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December 2nd, 2011 – 2 Chronicles 2

Click here to read II Chronicles 2 on BibleGateway.com

Do you ever find yourself trying to figure out your own motivations? For example, why do people go to a buffet? You know deep in the bowels of your gut that the food is as low a quality as possible; just fresh enough to pass health inspections. Not so bad that maggots are in plain view, but definitely not fresh off the farm. Why do people watch a repeat of Dancing with the Stars instead of finishing the report that’s due tomorrow? Why do people watch the NBA at all? And don’t get me started on the luge.


In the 1920s, George Mallory was obsessed with climbing Mt. Everest. Back then, it was even more dangerous than it is today; but Mallory made three attempts in a quest to be the first to stand at the top of the world. When some reporters asked why he was so determined, Mallory responded with the famous quote “Because it’s there.” There is something in us as people that has to defeat a challenge, simply because it exists, to be the one that overcame the odds, to make a name for ourselves.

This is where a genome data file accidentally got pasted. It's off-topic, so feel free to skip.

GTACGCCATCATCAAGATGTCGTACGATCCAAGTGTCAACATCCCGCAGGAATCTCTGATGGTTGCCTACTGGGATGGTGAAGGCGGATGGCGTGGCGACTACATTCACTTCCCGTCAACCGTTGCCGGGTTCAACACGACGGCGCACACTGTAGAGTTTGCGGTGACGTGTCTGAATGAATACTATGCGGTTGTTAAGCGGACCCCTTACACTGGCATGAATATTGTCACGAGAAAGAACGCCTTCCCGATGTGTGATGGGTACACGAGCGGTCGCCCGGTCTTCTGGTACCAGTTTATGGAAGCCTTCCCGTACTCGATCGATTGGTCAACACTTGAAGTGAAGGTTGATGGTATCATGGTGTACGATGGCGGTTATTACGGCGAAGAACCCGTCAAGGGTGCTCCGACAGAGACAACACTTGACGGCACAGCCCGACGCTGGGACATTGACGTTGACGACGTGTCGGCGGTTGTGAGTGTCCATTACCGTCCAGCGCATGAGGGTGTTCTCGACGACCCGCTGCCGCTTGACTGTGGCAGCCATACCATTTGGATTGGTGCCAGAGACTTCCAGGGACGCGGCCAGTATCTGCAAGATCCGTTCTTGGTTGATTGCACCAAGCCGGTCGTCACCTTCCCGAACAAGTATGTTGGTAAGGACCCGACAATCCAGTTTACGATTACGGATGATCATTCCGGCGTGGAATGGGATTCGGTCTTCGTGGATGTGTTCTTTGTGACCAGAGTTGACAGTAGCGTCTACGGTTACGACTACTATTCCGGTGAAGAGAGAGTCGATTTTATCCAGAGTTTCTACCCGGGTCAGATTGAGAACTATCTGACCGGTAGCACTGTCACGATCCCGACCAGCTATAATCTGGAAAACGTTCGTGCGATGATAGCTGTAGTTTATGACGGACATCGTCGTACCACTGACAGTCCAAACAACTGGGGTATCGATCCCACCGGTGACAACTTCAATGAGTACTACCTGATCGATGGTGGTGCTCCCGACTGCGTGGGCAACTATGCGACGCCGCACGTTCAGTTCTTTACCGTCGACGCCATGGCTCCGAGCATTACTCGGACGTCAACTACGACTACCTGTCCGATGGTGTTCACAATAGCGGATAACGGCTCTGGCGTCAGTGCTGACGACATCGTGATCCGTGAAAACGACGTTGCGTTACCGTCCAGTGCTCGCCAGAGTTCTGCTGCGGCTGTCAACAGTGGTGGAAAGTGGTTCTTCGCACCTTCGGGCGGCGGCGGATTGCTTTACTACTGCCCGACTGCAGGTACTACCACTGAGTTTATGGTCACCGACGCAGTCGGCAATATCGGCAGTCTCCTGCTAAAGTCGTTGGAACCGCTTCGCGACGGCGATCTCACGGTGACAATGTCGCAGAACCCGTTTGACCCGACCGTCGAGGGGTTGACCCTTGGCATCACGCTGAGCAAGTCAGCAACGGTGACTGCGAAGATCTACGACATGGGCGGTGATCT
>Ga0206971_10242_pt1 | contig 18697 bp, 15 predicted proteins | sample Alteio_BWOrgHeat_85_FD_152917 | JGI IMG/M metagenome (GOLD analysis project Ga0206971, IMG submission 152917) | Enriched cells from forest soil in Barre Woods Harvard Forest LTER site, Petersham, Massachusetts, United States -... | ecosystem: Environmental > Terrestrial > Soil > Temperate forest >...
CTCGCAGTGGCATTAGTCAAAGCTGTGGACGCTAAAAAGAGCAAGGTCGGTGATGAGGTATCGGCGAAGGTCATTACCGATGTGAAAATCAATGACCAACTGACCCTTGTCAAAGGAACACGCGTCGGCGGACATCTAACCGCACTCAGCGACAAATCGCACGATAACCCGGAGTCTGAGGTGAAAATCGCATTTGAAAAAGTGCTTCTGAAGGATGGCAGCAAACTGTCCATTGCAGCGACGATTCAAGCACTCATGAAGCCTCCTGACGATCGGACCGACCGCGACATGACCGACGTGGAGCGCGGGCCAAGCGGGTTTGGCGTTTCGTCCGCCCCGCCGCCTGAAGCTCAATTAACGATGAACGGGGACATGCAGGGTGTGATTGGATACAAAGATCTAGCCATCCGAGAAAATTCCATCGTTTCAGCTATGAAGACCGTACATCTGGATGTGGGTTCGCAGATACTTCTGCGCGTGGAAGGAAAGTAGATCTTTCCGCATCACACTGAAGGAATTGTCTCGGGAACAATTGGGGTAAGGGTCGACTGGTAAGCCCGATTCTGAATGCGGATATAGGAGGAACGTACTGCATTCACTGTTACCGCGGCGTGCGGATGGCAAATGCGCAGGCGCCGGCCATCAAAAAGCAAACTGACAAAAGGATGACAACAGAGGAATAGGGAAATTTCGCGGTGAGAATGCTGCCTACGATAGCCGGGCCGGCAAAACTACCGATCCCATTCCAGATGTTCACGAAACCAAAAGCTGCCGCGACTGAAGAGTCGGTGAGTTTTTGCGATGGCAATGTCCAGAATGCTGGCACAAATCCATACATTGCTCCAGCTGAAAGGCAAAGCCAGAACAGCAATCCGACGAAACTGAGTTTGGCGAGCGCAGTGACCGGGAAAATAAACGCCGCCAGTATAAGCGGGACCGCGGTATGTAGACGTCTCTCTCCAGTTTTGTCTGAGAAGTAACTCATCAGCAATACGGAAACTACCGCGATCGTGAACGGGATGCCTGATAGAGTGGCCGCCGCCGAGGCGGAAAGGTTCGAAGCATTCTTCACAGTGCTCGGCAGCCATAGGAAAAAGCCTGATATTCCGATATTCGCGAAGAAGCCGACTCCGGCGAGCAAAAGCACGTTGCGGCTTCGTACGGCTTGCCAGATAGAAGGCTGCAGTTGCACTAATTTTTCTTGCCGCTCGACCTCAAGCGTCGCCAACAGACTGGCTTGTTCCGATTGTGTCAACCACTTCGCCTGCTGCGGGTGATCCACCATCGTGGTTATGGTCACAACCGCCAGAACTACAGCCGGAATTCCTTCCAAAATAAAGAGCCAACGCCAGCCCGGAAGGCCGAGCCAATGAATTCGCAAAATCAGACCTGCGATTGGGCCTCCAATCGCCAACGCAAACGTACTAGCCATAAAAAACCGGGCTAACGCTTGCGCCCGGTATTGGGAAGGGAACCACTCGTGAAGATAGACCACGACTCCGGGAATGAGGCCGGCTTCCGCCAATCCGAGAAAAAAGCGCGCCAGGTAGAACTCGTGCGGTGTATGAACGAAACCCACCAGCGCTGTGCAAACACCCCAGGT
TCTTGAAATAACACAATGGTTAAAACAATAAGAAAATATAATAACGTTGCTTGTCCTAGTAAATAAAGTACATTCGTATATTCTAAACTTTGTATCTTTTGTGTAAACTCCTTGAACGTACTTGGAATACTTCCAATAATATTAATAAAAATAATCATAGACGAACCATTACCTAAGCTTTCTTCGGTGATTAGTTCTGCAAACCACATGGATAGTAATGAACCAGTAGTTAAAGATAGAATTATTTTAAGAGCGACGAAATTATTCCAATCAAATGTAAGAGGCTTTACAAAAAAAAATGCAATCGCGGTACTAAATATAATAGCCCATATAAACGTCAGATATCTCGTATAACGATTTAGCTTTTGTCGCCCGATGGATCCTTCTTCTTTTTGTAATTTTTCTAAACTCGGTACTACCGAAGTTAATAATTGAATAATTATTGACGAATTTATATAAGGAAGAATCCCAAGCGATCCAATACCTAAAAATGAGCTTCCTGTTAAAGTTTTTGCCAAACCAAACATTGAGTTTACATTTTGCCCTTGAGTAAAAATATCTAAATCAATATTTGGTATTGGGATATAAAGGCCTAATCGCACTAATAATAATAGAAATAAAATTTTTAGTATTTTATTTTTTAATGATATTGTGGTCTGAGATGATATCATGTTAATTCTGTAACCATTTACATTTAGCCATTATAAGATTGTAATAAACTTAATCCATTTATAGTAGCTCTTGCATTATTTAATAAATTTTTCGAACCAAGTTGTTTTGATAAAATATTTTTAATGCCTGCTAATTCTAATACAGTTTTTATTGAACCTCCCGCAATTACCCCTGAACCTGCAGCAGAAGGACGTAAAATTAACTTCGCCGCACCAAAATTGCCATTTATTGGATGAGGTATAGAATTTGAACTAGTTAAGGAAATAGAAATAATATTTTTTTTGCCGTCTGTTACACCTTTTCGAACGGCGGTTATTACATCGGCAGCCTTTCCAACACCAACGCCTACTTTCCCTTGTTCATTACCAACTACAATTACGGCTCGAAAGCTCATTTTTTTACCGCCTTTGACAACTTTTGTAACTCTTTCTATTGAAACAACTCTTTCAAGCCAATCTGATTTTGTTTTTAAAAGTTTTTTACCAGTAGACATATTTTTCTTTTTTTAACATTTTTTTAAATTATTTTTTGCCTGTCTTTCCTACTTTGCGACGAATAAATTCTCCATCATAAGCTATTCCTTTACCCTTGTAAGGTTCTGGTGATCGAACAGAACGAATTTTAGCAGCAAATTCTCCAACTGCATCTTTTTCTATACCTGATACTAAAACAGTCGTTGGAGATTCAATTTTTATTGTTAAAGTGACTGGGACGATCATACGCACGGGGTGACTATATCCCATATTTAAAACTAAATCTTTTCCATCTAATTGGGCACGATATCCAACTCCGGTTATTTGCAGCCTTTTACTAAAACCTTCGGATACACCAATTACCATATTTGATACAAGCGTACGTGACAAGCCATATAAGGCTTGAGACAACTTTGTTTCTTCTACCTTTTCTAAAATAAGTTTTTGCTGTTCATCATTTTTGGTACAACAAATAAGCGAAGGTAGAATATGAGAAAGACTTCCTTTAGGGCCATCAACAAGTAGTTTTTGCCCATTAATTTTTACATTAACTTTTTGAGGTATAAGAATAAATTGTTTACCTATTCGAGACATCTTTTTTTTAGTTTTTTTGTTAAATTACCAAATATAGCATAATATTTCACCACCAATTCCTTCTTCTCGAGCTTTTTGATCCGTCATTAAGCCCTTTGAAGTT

In the ancient world, there was a common motivation among rulers; to leave a lasting monument to their own greatness. We can appreciate those desires now, since they resulted in such classic monuments as the pyramids, the coliseum, and the plethora of ruins in Greece. However, I imagine the people actually working on these monuments (and paying for them) probably were a lot less enthusiastic.


However, in 2 Chronicles, we read of an entirely different motivation for a building project. Solomon is beginning work on the temple in Jerusalem, and he writes to a neighboring king, saying “The temple I am going to build must be great, because our God is greater than all other gods.” Solomon was trying to create a monument to Creator of the universe; there was no expense or effort too great to make. Rather than make a name for himself, he was trying to make a name for God.

But even in the midst of these preparations, Solomon recognized that his efforts were ultimately futile. He comments “but who is able to build a temple for him, since the heavens cannot contain Him?” In other words, what is the point in making the temple at all, when God’s glory in the skies will over shadow it anyway?


I think the answer lies in that same motivation as Mallory. We don’t build monuments to God so that everyone can see them; after all, people just have to look around to see God’s greatness. We don’t build them to give God a place to hang out; the very realms of reality are not enough to contain Him.

Rather, we build cathedrals and churches, we sing and worship, we dance and praise, simply because He Is. There is something in us that is driven to worship God; sometimes that drive gets warped to worship something else, but our search drives us on to worship. It’s fulfilled only when we fully engage our lives in worship of our Creator.

Simply because He’s there.

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